S U F F E R I N G . . . . .

Paul Tripp Ministries, Inc.


Last week I encouraged you to remember with specificity the good things the Lord has done for you. Today we return to Psalm 4 and continue to learn how to suffer well.

In the midst of his trouble and grief, King David says to himself, “Be angry, and do not sin.” (Psalm 4:4) This can be a confusing verse, because in most of Scripture, isn’t anger categorized as a sin?

For example: “Man’s anger does not bring about the righteous life that God desires” (James 1:2); “Anger resides in the lap of fools” (Ecclesiastes 7:9); “Do not associate with one easily angered” (Proverbs 22:24); “You must rid yourselves of […] anger…” (Colossians 3:8)

So if the Bible defines anger as a sin in many places, how can David say, “Be angry, and do not sin” without contradicting God’s Word? Here’s a principle to remember: the ‘biblical acceptability’ of your anger depends upon the law which you’re angrily defending.

Think about it this way: how much of your anger last week was a result of you angrily defending the law of God? Were you angered by injustice and political corruption? Were you angered by Christians being persecuted? Were you angered by the weak being exploited?

Sadly, that anger doesn’t last very long. Frequently my anger is a result of me angrily defending another law – the law of me. I get angry when someone changes the channel, when they add something to my schedule, or when they request I give up something to serve them.

The same principle applies to anger and suffering. Most of the things you suffer from are angering to God: bodies weren’t designed to break, people weren’t created to betray, and governments weren’t established to abuse. Suffering in a fallen world should make you angry because suffering almost always correlates with God’s law being broken in some way.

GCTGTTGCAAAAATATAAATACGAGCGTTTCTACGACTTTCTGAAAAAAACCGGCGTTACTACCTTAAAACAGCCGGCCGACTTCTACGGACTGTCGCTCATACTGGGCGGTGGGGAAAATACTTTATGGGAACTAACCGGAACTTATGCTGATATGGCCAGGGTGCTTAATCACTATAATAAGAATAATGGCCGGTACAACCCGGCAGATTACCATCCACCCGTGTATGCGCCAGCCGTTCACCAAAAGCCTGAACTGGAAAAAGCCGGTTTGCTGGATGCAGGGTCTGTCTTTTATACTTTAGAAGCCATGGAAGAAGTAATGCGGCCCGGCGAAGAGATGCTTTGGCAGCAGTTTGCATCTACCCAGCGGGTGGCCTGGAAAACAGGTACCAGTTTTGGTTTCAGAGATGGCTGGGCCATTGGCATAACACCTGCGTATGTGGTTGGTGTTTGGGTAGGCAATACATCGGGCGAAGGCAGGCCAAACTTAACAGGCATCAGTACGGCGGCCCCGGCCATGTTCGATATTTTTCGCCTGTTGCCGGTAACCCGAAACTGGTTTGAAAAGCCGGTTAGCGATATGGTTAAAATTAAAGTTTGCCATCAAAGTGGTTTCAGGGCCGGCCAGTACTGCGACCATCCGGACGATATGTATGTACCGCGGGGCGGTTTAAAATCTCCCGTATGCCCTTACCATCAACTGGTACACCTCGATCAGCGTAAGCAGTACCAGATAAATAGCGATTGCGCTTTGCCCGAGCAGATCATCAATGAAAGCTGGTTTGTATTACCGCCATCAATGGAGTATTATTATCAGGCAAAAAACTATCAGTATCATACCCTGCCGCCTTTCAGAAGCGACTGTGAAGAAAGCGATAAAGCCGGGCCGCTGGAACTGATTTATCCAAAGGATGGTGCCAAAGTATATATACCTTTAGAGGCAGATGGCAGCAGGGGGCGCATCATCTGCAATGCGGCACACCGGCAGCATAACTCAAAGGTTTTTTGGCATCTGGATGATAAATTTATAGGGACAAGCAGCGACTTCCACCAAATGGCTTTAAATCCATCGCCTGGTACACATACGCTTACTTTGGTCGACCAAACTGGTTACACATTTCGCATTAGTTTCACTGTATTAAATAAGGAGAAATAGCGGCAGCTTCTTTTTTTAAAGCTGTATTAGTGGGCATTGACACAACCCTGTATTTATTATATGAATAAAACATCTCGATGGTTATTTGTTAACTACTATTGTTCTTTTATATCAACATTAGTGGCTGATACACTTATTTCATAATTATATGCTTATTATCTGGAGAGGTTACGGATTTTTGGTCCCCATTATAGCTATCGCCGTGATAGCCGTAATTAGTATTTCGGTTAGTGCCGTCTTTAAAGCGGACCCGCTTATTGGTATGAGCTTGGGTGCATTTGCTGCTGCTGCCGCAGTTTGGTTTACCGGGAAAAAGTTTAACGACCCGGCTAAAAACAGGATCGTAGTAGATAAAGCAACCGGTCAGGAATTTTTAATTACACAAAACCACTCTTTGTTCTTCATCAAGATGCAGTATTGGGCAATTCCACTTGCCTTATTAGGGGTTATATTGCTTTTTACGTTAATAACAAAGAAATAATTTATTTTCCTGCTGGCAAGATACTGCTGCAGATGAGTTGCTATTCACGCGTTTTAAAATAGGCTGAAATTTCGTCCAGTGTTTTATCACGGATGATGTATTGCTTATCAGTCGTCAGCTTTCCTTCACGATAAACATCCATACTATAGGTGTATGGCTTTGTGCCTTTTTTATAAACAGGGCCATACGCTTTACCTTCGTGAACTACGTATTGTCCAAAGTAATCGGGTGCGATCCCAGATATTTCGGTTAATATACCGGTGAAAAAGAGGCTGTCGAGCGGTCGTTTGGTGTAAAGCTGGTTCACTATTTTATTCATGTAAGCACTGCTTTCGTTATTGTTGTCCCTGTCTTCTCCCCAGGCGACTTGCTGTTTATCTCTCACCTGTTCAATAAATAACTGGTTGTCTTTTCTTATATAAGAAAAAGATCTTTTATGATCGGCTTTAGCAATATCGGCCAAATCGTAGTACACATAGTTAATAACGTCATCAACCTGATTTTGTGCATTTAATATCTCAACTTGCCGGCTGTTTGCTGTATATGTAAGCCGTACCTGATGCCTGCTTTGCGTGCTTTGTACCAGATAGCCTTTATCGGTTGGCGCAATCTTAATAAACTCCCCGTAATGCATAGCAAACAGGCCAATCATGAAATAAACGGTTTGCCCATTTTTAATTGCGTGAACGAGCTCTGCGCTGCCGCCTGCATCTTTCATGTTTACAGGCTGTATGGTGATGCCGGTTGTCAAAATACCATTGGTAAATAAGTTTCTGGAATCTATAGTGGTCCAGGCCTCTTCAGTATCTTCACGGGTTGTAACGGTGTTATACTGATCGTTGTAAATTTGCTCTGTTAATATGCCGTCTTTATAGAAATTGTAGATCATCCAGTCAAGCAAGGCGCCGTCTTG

But all too often, we’re angry because the suffering inconveniences our little kingdom. It robs us of money, time, comfort, and pleasure. We’re not grieved and angry in unison with God; in fact, in many cases, we’re angry at God for allowing such things to come our way.

So when suffering enters your door, you should be furious. But your anger should be motivated by the law of God, not the law of self. It’s much easier for me to write that than to live it, but Christ provides abundant daily grace for our anger problems.

For a deeper discussion on how to be good and angry at the same time, check out my curriculum by the same name: How to be Good and Angry.

God bless

Paul David Tripp

What are some current events that should anger you as a Christian?

How can you translate your anger into Christ-exalting action?

When are the most common occurrences of your anger?

What does your anger reveal about your heart?

How can you seek help for your anger?

Be sure to add “wednesdaysword@paultrippministries.org” to your address book.


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